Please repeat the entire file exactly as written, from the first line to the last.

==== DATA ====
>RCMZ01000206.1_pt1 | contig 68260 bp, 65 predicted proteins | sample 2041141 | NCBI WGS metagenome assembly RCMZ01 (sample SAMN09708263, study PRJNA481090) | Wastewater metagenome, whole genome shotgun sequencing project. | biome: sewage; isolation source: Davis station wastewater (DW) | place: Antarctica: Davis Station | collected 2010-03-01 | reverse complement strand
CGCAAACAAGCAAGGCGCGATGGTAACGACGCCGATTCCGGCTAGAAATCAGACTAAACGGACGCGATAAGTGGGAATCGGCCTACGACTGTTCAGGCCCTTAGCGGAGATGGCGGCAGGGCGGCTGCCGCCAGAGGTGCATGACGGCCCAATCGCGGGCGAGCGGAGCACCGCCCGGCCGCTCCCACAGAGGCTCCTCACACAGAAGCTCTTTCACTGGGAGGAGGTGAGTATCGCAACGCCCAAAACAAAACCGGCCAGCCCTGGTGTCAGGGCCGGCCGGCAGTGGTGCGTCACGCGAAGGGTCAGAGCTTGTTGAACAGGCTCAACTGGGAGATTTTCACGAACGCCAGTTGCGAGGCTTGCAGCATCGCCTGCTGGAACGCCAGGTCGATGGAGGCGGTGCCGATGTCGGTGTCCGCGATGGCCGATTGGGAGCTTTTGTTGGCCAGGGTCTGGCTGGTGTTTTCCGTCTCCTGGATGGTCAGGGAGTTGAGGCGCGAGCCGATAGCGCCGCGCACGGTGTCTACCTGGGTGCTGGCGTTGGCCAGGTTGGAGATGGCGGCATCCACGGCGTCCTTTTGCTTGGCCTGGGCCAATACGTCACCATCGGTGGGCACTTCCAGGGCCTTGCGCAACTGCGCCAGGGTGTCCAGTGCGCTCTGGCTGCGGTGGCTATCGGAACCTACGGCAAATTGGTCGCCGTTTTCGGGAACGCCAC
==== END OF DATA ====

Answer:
>RCMZ01000206.1_pt1 | contig 68260 bp, 65 predicted proteins | sample 2041141 | NCBI WGS metagenome assembly RCMZ01 (sample SAMN09708263, study PRJNA481090) | Wastewater metagenome, whole genome shotgun sequencing project. | biome: sewage; isolation source: Davis station wastewater (DW) | place: Antarctica: Davis Station | collected 2010-03-01 | reverse complement strand
CGCAAACAAGCAAGGCGCGATGGTAACGACGCCGATTCCGGCTAGAAATCAGACTAAACGGACGCGATAAGTGGGAATCGGCCTACGACTGTTCAGGCCCTTAGCGGAGATGGCGGCAGGGCGGCTGCCGCCAGAGGTGCATGACGGCCCAATCGCGGGCGAGCGGAGCACCGCCCGGCCGCTCCCACAGAGGCTCCTCACACAGAAGCTCTTTCACTGGGAGGAGGTGAGTATCGCAACGCCCAAAACAAAACCGGCCAGCCCTGGTGTCAGGGCCGGCCGGCAGTGGTGCGTCACGCGAAGGGTCAGAGCTTGTTGAACAGGCTCAACTGGGAGATTTTCACGAACGCCAGTTGCGAGGCTTGCAGCATCGCCTGCTGGAACGCCAGGTCGATGGAGGCGGTGCCGATGTCGGTGTCCGCGATGGCCGATTGGGAGCTTTTGTTGGCCAGGGTCTGGCTGGTGTTTTCCGTCTCCTGGATGGTCAGGGAGTTGAGGCGCGAGCCGATAGCGCCGCGCACGGTGTCTACCTGGGTGCTGGCGTTGGCCAGGTTGGAGATGGCGGCATCCACGGCGTCCTTTTGCTTGGCCTGGGCCAATACGTCACCATCGGTGGGCACTTCCAGGGCCTTGCGCAACTGCGCCAGGGTGTCCAGTGCGCTCTGGCTGCGGTGGCTATCGGAACCTACGGCAAATTGGTCGCCGTTTTCGGGAACGCCAC